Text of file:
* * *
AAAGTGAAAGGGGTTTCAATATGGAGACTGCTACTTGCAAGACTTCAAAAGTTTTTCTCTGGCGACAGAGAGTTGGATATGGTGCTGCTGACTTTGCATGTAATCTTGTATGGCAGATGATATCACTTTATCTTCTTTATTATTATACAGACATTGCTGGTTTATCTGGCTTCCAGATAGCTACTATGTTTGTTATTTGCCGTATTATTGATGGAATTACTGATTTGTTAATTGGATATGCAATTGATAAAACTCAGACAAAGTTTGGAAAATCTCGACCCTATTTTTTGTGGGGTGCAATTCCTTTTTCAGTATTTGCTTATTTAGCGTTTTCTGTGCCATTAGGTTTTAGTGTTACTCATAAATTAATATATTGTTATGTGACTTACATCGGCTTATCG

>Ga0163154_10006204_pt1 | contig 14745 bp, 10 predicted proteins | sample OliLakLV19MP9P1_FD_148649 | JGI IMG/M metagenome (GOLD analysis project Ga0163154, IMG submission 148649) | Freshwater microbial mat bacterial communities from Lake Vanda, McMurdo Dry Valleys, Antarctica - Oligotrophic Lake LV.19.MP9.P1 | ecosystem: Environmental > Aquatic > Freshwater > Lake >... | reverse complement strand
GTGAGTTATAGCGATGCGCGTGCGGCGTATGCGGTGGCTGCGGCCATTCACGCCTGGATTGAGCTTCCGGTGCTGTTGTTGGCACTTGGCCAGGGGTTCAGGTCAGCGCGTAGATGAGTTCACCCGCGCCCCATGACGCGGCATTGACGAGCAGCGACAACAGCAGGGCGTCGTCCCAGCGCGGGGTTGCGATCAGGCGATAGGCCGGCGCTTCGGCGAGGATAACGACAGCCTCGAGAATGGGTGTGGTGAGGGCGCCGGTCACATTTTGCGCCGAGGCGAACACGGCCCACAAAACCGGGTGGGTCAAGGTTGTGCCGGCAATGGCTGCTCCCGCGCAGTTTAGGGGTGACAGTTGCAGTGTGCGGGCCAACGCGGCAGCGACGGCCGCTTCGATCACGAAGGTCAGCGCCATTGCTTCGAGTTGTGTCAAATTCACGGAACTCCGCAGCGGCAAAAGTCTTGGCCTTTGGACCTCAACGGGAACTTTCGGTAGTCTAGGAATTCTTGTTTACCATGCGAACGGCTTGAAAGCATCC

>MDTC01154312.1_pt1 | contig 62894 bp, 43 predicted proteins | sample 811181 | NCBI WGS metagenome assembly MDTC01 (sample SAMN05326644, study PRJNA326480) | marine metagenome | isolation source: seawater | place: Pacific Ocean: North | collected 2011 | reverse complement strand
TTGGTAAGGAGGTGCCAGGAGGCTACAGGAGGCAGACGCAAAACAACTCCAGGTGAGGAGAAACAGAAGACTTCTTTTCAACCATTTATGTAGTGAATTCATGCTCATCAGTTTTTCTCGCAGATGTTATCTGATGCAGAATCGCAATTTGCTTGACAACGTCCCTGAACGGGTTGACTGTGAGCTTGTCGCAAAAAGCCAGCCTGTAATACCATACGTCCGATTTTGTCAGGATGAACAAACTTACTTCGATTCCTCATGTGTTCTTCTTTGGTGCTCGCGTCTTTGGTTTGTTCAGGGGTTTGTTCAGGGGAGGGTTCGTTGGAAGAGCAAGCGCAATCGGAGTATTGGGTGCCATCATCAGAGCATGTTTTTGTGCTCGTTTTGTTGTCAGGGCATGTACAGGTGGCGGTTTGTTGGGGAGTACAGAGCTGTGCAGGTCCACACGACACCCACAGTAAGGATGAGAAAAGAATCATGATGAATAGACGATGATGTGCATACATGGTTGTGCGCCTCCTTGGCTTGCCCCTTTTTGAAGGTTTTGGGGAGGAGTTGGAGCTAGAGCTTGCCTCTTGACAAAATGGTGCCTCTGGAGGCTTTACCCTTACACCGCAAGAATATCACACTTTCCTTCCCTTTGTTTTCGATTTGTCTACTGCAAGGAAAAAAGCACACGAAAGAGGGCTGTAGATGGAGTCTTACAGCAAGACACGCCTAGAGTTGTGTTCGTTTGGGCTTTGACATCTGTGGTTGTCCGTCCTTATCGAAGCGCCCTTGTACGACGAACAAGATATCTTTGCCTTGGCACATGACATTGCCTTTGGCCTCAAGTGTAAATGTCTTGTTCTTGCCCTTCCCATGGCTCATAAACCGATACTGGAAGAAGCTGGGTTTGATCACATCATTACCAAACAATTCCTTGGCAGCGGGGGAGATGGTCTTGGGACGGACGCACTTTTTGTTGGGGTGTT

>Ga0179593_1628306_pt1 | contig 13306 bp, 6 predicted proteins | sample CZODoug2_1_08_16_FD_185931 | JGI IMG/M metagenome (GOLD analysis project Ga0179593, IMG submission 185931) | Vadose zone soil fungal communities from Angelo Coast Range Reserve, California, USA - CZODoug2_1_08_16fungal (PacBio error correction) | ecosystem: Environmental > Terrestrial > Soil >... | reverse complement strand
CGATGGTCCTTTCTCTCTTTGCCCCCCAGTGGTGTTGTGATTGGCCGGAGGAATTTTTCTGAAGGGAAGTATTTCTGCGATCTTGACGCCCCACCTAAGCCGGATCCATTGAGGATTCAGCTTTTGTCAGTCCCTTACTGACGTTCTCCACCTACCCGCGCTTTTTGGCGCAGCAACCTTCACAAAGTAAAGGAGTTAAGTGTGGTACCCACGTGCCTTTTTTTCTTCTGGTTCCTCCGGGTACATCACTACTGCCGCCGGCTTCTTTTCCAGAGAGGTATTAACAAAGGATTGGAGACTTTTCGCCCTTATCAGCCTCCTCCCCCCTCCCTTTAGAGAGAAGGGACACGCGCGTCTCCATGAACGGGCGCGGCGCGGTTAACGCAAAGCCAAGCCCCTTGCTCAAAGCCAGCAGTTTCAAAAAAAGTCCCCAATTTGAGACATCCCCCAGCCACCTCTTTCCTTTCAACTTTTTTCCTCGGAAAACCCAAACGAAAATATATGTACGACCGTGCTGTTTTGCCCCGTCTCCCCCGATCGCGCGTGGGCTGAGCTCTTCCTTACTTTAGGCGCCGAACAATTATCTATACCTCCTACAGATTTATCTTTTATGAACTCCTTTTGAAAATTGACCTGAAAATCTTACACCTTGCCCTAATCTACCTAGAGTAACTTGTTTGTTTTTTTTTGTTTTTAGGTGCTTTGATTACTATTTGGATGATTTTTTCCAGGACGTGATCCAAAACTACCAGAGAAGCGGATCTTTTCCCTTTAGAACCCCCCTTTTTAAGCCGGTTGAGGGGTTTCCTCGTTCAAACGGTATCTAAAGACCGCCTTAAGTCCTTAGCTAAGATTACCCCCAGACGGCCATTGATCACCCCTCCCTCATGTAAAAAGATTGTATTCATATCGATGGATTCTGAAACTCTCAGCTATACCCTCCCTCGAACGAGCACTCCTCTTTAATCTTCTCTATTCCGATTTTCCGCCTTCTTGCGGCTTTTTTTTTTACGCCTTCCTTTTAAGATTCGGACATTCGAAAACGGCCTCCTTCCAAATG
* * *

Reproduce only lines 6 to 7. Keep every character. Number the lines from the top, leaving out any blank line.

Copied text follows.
>Ga0179593_1628306_pt1 | contig 13306 bp, 6 predicted proteins | sample CZODoug2_1_08_16_FD_185931 | JGI IMG/M metagenome (GOLD analysis project Ga0179593, IMG submission 185931) | Vadose zone soil fungal communities from Angelo Coast Range Reserve, California, USA - CZODoug2_1_08_16fungal (PacBio error correction) | ecosystem: Environmental > Terrestrial > Soil >... | reverse complement strand
CGATGGTCCTTTCTCTCTTTGCCCCCCAGTGGTGTTGTGATTGGCCGGAGGAATTTTTCTGAAGGGAAGTATTTCTGCGATCTTGACGCCCCACCTAAGCCGGATCCATTGAGGATTCAGCTTTTGTCAGTCCCTTACTGACGTTCTCCACCTACCCGCGCTTTTTGGCGCAGCAACCTTCACAAAGTAAAGGAGTTAAGTGTGGTACCCACGTGCCTTTTTTTCTTCTGGTTCCTCCGGGTACATCACTACTGCCGCCGGCTTCTTTTCCAGAGAGGTATTAACAAAGGATTGGAGACTTTTCGCCCTTATCAGCCTCCTCCCCCCTCCCTTTAGAGAGAAGGGACACGCGCGTCTCCATGAACGGGCGCGGCGCGGTTAACGCAAAGCCAAGCCCCTTGCTCAAAGCCAGCAGTTTCAAAAAAAGTCCCCAATTTGAGACATCCCCCAGCCACCTCTTTCCTTTCAACTTTTTTCCTCGGAAAACCCAAACGAAAATATATGTACGACCGTGCTGTTTTGCCCCGTCTCCCCCGATCGCGCGTGGGCTGAGCTCTTCCTTACTTTAGGCGCCGAACAATTATCTATACCTCCTACAGATTTATCTTTTATGAACTCCTTTTGAAAATTGACCTGAAAATCTTACACCTTGCCCTAATCTACCTAGAGTAACTTGTTTGTTTTTTTTTGTTTTTAGGTGCTTTGATTACTATTTGGATGATTTTTTCCAGGACGTGATCCAAAACTACCAGAGAAGCGGATCTTTTCCCTTTAGAACCCCCCTTTTTAAGCCGGTTGAGGGGTTTCCTCGTTCAAACGGTATCTAAAGACCGCCTTAAGTCCTTAGCTAAGATTACCCCCAGACGGCCATTGATCACCCCTCCCTCATGTAAAAAGATTGTATTCATATCGATGGATTCTGAAACTCTCAGCTATACCCTCCCTCGAACGAGCACTCCTCTTTAATCTTCTCTATTCCGATTTTCCGCCTTCTTGCGGCTTTTTTTTTTACGCCTTCCTTTTAAGATTCGGACATTCGAAAACGGCCTCCTTCCAAATG